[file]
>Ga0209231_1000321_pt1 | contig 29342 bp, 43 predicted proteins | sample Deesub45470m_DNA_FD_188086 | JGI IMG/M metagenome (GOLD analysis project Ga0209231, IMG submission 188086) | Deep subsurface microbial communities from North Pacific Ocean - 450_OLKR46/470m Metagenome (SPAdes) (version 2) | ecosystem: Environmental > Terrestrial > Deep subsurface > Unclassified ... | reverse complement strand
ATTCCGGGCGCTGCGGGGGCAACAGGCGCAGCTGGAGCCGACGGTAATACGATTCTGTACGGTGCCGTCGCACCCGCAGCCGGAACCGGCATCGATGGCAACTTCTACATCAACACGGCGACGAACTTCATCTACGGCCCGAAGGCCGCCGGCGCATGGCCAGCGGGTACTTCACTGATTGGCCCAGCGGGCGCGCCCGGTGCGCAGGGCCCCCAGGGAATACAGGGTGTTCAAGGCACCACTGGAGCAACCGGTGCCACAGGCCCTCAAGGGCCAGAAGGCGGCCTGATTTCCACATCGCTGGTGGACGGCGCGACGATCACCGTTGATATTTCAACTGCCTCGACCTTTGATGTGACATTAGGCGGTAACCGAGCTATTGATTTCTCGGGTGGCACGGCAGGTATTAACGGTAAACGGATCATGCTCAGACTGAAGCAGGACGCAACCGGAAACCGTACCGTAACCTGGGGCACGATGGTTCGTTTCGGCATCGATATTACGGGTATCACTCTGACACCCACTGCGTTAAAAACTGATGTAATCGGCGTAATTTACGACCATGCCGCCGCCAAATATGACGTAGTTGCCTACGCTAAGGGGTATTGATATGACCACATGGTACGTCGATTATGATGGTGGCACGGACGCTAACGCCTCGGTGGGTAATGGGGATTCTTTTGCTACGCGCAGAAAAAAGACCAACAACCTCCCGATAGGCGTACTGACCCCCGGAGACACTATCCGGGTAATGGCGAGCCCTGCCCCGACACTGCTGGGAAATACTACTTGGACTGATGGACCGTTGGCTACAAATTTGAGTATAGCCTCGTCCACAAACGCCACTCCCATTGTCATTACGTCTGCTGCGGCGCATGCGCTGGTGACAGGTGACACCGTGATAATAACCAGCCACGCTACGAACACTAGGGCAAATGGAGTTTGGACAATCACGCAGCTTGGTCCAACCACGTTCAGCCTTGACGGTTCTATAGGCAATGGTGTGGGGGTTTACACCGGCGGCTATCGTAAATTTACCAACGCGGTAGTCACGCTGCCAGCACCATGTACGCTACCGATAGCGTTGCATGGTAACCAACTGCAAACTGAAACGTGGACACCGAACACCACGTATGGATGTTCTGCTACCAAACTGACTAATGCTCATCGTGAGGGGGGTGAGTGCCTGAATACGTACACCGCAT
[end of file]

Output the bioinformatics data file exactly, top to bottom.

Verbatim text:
>Ga0209231_1000321_pt1 | contig 29342 bp, 43 predicted proteins | sample Deesub45470m_DNA_FD_188086 | JGI IMG/M metagenome (GOLD analysis project Ga0209231, IMG submission 188086) | Deep subsurface microbial communities from North Pacific Ocean - 450_OLKR46/470m Metagenome (SPAdes) (version 2) | ecosystem: Environmental > Terrestrial > Deep subsurface > Unclassified ... | reverse complement strand
ATTCCGGGCGCTGCGGGGGCAACAGGCGCAGCTGGAGCCGACGGTAATACGATTCTGTACGGTGCCGTCGCACCCGCAGCCGGAACCGGCATCGATGGCAACTTCTACATCAACACGGCGACGAACTTCATCTACGGCCCGAAGGCCGCCGGCGCATGGCCAGCGGGTACTTCACTGATTGGCCCAGCGGGCGCGCCCGGTGCGCAGGGCCCCCAGGGAATACAGGGTGTTCAAGGCACCACTGGAGCAACCGGTGCCACAGGCCCTCAAGGGCCAGAAGGCGGCCTGATTTCCACATCGCTGGTGGACGGCGCGACGATCACCGTTGATATTTCAACTGCCTCGACCTTTGATGTGACATTAGGCGGTAACCGAGCTATTGATTTCTCGGGTGGCACGGCAGGTATTAACGGTAAACGGATCATGCTCAGACTGAAGCAGGACGCAACCGGAAACCGTACCGTAACCTGGGGCACGATGGTTCGTTTCGGCATCGATATTACGGGTATCACTCTGACACCCACTGCGTTAAAAACTGATGTAATCGGCGTAATTTACGACCATGCCGCCGCCAAATATGACGTAGTTGCCTACGCTAAGGGGTATTGATATGACCACATGGTACGTCGATTATGATGGTGGCACGGACGCTAACGCCTCGGTGGGTAATGGGGATTCTTTTGCTACGCGCAGAAAAAAGACCAACAACCTCCCGATAGGCGTACTGACCCCCGGAGACACTATCCGGGTAATGGCGAGCCCTGCCCCGACACTGCTGGGAAATACTACTTGGACTGATGGACCGTTGGCTACAAATTTGAGTATAGCCTCGTCCACAAACGCCACTCCCATTGTCATTACGTCTGCTGCGGCGCATGCGCTGGTGACAGGTGACACCGTGATAATAACCAGCCACGCTACGAACACTAGGGCAAATGGAGTTTGGACAATCACGCAGCTTGGTCCAACCACGTTCAGCCTTGACGGTTCTATAGGCAATGGTGTGGGGGTTTACACCGGCGGCTATCGTAAATTTACCAACGCGGTAGTCACGCTGCCAGCACCATGTACGCTACCGATAGCGTTGCATGGTAACCAACTGCAAACTGAAACGTGGACACCGAACACCACGTATGGATGTTCTGCTACCAAACTGACTAATGCTCATCGTGAGGGGGGTGAGTGCCTGAATACGTACACCGCAT